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Metabolic Syndrome

Metabolic Syndrome

Metabolic syndrome is a cluster of conditions which includes high blood sugar, high blood pressure, excess body fat around the waist, and abnormal levels of cholesterol or triglyceride that occur together, increasing your risk of diabetes, stroke and heart disease.

Having just one of these conditions doesn't mean you have metabolic syndrome. However, any of these conditions increase your risk of serious disease. Having more than one of these might increase your risk even more.

If you have metabolic syndrome or any of its components, aggressive lifestyle changes can delay or even prevent the development of serious health problems.


Most of the disorders associated with metabolic syndrome have no symptoms, although a large waist circumference is a visible sign. If your blood sugar is very high, apart from the signs and symptoms of diabetes which includes excessive thirst and frequent urination, fatigue, and blurred vision, you may also recognize some of the following symptoms of metabolic syndrome:

  • Tiredness - particularly after meals
  • ‘Brain fog’, Inability to focus properly
  • Acanthosis nigricans - browning (hyperpigmentation) of folds of skin such as on the neck, armpits, groin and between the buttocks Most commonly, patients suffering from metabolic syndrome will exhibit two major symptoms:
  • Abdominal obesity
  • Resistance to Hormones


  • Metabolic syndrome is closely linked to overweight or obesity and inactivity.
  • It's also linked to a condition called Hormones resistance. Normally, your digestive system breaks down the foods you eat into sugar (glucose). Hormones is a hormone made by your pancreas that helps sugar enter your cells to be used as fuel.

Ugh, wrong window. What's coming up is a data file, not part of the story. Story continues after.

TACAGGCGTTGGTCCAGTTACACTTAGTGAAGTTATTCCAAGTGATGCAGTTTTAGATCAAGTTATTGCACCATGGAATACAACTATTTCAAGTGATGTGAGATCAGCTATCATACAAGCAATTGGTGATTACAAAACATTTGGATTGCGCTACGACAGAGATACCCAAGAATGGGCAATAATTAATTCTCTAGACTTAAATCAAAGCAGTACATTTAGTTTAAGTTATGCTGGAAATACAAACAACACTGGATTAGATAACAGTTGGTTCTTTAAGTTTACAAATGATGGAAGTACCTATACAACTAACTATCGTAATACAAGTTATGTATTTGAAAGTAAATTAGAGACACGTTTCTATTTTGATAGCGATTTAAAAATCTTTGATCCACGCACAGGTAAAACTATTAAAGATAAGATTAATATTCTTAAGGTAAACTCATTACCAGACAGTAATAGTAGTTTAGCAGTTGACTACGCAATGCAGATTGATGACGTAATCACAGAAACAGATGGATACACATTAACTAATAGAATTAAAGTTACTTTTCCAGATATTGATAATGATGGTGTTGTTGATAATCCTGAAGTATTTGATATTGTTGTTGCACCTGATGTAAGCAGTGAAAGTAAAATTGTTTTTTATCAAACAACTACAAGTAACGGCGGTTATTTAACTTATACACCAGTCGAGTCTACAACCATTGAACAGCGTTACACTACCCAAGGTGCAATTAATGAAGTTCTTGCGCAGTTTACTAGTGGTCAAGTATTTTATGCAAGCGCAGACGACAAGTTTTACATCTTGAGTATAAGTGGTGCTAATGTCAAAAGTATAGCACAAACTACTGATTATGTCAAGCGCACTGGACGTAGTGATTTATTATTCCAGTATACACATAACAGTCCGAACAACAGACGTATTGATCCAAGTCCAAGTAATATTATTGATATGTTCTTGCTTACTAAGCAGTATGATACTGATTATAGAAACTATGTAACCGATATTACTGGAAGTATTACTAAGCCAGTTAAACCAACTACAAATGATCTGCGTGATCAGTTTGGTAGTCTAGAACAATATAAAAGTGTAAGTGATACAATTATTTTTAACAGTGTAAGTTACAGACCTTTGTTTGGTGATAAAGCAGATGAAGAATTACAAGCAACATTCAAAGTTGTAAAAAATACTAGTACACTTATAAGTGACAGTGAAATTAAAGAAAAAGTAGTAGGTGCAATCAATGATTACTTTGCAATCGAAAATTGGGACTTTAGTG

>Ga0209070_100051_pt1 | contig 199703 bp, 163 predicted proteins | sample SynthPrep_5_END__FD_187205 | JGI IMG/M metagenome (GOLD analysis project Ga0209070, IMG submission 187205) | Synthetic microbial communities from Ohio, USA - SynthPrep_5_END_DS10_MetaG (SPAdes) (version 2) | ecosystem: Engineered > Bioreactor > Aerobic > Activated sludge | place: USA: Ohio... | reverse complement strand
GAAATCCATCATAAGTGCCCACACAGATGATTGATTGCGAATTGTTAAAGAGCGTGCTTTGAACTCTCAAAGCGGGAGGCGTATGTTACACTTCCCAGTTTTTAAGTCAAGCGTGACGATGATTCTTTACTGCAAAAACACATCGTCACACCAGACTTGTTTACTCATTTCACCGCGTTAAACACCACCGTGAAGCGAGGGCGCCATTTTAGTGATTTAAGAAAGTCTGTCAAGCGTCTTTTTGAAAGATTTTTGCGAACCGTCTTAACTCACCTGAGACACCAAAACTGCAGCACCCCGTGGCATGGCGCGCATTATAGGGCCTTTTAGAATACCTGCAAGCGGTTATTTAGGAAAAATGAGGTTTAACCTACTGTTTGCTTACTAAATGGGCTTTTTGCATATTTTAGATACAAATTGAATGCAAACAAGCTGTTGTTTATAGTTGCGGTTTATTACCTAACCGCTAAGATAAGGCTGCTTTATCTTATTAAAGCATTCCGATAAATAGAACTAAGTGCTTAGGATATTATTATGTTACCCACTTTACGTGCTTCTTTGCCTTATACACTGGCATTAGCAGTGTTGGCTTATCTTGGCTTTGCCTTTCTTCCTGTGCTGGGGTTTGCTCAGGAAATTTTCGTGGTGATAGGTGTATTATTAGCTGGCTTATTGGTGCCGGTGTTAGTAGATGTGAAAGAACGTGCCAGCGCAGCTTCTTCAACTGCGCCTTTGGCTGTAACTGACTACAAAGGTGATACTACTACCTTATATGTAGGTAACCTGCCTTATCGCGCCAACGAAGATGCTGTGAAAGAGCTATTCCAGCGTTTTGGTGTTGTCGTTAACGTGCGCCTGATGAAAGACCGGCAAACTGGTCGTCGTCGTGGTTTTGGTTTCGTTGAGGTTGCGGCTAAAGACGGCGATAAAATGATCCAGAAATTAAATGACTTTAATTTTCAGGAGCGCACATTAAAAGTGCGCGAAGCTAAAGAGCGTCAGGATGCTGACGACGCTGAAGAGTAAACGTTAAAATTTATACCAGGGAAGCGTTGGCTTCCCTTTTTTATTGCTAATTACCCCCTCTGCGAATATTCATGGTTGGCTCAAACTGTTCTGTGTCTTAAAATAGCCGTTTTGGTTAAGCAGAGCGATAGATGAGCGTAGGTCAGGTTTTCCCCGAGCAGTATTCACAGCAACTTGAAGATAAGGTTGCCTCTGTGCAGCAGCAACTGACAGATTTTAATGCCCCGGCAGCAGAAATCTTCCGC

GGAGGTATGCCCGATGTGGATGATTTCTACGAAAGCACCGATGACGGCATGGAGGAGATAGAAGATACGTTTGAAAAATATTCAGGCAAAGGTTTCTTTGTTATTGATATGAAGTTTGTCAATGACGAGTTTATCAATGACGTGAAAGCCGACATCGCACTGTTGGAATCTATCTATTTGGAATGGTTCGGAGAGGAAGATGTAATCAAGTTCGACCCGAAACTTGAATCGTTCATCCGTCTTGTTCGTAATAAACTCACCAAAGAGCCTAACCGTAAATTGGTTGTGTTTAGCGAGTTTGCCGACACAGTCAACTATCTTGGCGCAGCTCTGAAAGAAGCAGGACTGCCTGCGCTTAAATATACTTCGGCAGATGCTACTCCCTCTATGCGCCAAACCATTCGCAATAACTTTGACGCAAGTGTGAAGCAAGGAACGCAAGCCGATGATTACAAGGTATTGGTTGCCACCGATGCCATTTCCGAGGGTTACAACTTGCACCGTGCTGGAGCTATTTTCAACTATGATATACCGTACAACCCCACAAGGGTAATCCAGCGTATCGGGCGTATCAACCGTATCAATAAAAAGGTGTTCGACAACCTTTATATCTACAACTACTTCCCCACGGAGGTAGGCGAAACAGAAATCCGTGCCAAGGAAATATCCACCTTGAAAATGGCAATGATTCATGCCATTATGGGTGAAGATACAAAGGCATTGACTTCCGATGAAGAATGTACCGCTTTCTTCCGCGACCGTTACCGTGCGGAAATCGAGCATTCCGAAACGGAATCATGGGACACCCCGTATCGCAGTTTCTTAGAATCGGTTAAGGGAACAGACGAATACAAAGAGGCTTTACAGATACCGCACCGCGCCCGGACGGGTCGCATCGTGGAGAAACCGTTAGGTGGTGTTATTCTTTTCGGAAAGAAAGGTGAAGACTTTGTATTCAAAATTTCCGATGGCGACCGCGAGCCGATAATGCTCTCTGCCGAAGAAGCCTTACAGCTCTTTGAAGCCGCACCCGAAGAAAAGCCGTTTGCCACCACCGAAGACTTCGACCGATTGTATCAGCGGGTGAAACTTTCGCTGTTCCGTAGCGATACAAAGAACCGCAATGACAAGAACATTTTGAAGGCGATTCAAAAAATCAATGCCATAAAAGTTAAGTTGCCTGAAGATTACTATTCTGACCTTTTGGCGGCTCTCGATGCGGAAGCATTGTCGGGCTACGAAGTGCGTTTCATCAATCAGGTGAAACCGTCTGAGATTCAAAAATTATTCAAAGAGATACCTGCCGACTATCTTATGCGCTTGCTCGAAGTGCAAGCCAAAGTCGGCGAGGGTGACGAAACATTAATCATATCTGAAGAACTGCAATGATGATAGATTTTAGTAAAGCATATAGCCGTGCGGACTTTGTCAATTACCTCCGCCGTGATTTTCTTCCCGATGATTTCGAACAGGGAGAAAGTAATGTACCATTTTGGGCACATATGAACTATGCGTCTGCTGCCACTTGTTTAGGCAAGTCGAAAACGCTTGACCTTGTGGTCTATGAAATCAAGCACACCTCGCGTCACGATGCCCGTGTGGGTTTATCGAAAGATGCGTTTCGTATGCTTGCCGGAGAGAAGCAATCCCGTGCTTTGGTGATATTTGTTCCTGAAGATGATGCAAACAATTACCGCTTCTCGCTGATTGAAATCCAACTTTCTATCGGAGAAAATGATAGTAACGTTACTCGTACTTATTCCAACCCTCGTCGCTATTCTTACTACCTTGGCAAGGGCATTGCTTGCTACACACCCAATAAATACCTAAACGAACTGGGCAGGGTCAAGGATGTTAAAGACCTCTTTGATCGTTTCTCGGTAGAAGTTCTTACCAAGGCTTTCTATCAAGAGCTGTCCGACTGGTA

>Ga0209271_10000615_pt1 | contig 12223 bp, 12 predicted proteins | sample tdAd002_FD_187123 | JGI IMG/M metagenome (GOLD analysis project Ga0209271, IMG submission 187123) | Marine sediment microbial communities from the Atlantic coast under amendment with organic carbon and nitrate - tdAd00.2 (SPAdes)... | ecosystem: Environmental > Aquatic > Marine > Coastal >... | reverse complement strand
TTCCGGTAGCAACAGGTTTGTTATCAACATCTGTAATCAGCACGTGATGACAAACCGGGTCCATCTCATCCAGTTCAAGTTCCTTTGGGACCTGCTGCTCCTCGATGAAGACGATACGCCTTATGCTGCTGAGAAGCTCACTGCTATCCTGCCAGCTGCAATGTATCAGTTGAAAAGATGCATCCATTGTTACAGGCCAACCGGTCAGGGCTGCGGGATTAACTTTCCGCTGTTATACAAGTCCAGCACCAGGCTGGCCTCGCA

In people with Hormones resistance, cells don't respond normally to Hormones, and glucose can't enter the cells as easily. As a result, glucose levels in your blood rise despite your body's attempt to control the glucose by churning out more and more Hormones.

Risk factors

The following factors increase your chances of having metabolic syndrome:

  • Age. Your risk of metabolic syndrome increases with age.
  • Race. For example, in the United States, Mexican-Americans appear to be at the greatest risk of developing metabolic syndrome.
  • Obesity. Being overweight, and having excess of fat especially in your abdomen, increases your risk of metabolic syndrome.
  • Diabetes. You're more likely to have metabolic syndrome if you had diabetes during pregnancy (gestational diabetes) or if you have a family history of type 2 diabetes.
  • Other diseases. Your risk of metabolic syndrome is higher if you've ever had cardiovascular disease, nonalcoholic fatty liver disease or polycystic ovary syndrome.


Having metabolic syndrome can increase your risk of developing:

  • Diabetes. If you don't make lifestyle changes to control your excess weight, which can lead to Hormones resistance, your glucose levels will continue to increase. You then might develop diabetes.
  • Cardiovascular disease. High cholesterol and high blood pressure can contribute to the buildup of plaques in your arteries. These plaques can narrow and harden your arteries, which can lead to a heart attack or stroke.

Criteria for metabolic syndrome

At least 3 of the 5 following criteria must be met to diagnose a person with metabolic syndrome:

  • Hypertriglyceridemia: ≥150 mg/dl (1.695 mmol/L)
  • Low HDL-C: < 40 mg/dL (1.04 mmol/dL) in men and < 50 mg/dL (1.30 mmol/dL) in women
  • High blood pressure (BP): >130/85 mmHg
  • High fasting glucose: >110 mg/dl (6.1 mmol/L) Proinflammatory and prothrombotic states are also considered contributing factors, but are not part of the criteria.

Diagnosis of metabolic syndrome

An accurate form of diagnosis is not yet universally accepted. Some experts believe that a combination of three of the following components is indicative of metabolic syndrome:

  • Larger waist circumference
  • Higher levels of triglycerides
  • Lower HDL cholesterol
  • Higher blood pressure
  • Higher fasting glucose levels

If you have a any of these symptoms, your doctor can advise tests to determine whether you have elevated blood sugar levels and therefore Hormones resistance.

One of these is the oral glucose tolerance test (OGTT or GTT).

Managing metabolic syndrome

It is important to intervene into metabolic syndrome at an early stage, reducing the risk of type 2 diabetes developing

  • Diet and exercise are the critical factors in solving this problem.
  • Weight loss, increased exercise levels and a healthy diet are the primary tools in managing metabolic syndrome.